Electrical engineering pair breaks new scholarship ground
Two electrical engineering undergraduates recently broke new ground by earning scholarships through the Institute of Electrical and Electronics Engineers Power & Energy Society Scholarship Plus Initiative (IEEE PES). The organization’s initiative is aimed at rewarding high academic achievers in electrical engineering who have a strong commitment to power and energy-related fields.
Christian Boschert, a senior, and Joshua Jacobsen, a sophomore, became the first two University of Missouri students to receive awards through IEEE PES. The scholarships provide $2,000 per year for two years and $3,000, if necessary, for a third year to cover tuition and other educational costs. The program allows for access to an IEEE membership and helps students with internship and co-op experiences by allowing them to access a database of companies looking for high caliber students as well as providing hands-on assistance.
“I got to contact a mentor from Burns & McDonnell,” Jacobsen said. “We’ve emailed a little bit. It’s pretty exciting to be able to make professional contacts in that regard. … I feel very fortunate to be able to receive the scholarship, because I didn’t know there were all these opportunities involved besides just the money.”
Recipients must be undergraduates in electrical and computer engineering at an accredited institution, maintain high grade-point averages and strong extracurricular resumes, be committed to enrolling in three or more power and energy-related courses and interested in exploring the power and energy field through career experiences.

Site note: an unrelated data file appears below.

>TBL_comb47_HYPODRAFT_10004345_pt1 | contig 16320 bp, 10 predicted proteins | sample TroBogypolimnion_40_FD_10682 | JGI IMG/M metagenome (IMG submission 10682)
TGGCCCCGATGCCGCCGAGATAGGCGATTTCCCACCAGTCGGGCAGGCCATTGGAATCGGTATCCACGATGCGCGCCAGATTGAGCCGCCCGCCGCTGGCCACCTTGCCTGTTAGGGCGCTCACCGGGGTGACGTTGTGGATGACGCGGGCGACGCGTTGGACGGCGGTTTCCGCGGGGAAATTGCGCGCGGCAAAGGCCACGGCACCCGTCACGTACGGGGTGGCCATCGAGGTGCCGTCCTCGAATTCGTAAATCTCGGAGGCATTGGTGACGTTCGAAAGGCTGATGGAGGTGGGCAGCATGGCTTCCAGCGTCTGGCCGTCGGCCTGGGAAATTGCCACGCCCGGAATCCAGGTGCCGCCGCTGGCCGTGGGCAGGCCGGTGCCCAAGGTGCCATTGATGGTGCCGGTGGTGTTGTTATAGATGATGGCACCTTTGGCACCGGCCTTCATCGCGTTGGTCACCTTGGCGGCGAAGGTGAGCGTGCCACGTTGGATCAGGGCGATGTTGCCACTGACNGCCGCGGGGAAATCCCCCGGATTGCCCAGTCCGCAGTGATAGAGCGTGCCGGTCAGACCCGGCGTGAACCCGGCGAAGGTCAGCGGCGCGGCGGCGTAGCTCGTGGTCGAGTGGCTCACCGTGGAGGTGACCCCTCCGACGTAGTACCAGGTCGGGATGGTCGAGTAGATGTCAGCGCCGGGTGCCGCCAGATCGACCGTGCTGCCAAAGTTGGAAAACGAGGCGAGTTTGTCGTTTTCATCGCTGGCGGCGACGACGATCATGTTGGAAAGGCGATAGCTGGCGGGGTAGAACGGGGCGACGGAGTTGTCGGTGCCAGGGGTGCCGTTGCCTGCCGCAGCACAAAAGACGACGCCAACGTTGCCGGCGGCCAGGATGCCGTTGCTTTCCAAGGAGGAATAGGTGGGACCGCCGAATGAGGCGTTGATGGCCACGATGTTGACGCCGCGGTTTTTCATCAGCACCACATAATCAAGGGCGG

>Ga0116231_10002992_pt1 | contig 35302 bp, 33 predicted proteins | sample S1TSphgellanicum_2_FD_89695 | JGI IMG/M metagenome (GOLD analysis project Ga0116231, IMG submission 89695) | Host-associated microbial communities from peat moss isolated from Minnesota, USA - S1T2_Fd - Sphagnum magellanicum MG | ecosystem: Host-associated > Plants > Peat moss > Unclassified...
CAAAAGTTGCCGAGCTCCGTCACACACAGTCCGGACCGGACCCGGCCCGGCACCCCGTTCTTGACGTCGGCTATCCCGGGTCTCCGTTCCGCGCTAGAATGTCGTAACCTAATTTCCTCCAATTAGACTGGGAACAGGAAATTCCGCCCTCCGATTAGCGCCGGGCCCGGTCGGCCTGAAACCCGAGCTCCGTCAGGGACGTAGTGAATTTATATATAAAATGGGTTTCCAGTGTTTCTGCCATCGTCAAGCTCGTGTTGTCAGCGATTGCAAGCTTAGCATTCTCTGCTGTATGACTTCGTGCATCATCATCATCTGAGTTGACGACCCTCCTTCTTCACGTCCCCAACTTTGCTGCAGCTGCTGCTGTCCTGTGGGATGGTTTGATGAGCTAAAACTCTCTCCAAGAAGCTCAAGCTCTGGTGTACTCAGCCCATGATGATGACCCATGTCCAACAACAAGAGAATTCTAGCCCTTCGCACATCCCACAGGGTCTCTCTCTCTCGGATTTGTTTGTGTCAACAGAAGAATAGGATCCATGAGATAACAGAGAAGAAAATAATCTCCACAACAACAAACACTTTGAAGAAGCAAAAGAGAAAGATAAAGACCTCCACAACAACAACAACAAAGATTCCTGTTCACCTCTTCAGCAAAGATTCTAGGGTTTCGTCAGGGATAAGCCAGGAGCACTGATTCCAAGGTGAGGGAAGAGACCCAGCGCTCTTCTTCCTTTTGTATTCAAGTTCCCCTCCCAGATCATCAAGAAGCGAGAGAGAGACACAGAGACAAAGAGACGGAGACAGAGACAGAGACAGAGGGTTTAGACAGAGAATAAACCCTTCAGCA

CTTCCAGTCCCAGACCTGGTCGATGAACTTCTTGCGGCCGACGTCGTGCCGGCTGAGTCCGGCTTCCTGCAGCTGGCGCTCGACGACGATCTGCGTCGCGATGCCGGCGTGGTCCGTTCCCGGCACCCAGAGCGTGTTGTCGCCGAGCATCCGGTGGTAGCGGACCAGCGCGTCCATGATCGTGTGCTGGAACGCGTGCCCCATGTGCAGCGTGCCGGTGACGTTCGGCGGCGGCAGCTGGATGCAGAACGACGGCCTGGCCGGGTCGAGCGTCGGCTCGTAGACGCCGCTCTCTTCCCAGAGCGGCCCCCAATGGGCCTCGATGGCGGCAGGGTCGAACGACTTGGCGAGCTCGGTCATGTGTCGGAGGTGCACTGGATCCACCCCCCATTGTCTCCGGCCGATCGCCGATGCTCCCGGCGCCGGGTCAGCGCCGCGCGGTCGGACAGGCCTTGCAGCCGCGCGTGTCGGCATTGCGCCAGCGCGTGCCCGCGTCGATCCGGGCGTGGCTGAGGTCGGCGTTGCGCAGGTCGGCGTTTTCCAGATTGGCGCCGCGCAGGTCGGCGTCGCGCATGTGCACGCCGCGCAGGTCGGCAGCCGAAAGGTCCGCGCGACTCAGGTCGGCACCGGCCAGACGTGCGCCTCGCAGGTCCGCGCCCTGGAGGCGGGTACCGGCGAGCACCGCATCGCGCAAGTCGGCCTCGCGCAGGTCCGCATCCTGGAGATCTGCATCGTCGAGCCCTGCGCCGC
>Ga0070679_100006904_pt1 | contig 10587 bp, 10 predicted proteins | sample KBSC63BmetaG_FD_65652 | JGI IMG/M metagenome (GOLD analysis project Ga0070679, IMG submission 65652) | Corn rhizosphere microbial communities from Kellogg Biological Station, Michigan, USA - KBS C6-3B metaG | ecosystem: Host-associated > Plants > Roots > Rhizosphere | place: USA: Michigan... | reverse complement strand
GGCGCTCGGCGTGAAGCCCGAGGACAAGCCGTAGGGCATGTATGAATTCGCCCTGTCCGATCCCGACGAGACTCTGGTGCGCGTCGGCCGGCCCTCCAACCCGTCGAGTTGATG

“It was a huge honor,” Boschert said. “I had no idea what to expect, being a national scholarship, so I might as well just try, but it was a huge honor to get it.”
MU students just recently became eligible for the awards after the university became a participating school in the IEEE PES Scholarship program, a process that took about a year and a half to complete. Information was submitted through grants from the state Department of Labor and Department of Workforce Development — initially the State Energy Sector Partnership, then the current Make it In America Challenge Grant — by Michael Devaney, professor emeritus of Electrical and Computer Engineering. Devaney teaches multiple energy-related courses, including a course on sustainable electrical energy resources.
Boschert has spent his recent summers interning in the power and energy field, including recent stints with Burns & McDonnell in Kansas City. He said his career aspirations include seeking ways to blend his love of engineering with other skills.
“For me, I’ve learned I like dealing with people, I like sales, and I like the engineering field, as well,” he said. “So the power field is a good combination of them all.”
Jacobsen said what most appeals to him about the power and energy field are the opportunities to work with renewable energy sources, and that’s helped guide his extracurricular interests, as well. He has worked extensively as a member of MU’s Hydrogen Car Team and said it’s been one of the more enriching experiences of his collegiate career.
“I think having that experience helps, as well, because that’s a renewable type of power, and I think that’s good to continue being involved with,” he said.
Boschert, meanwhile, has been active with the St. Thomas More Newman Center and the Catholic Student Association, currently serving as president of the latter, and he said he’s thankful for the ways in which this experience has helped shape his educational and professional life.
“It’s been an unbelievable experience,” Boschert said. “I organize meetings every week; plenty of public speaking opportunities; developing people in their faith, personally and leadership-wise. So that was something I talk about on every application I ever do, because it’s been an awesome experience for me.”
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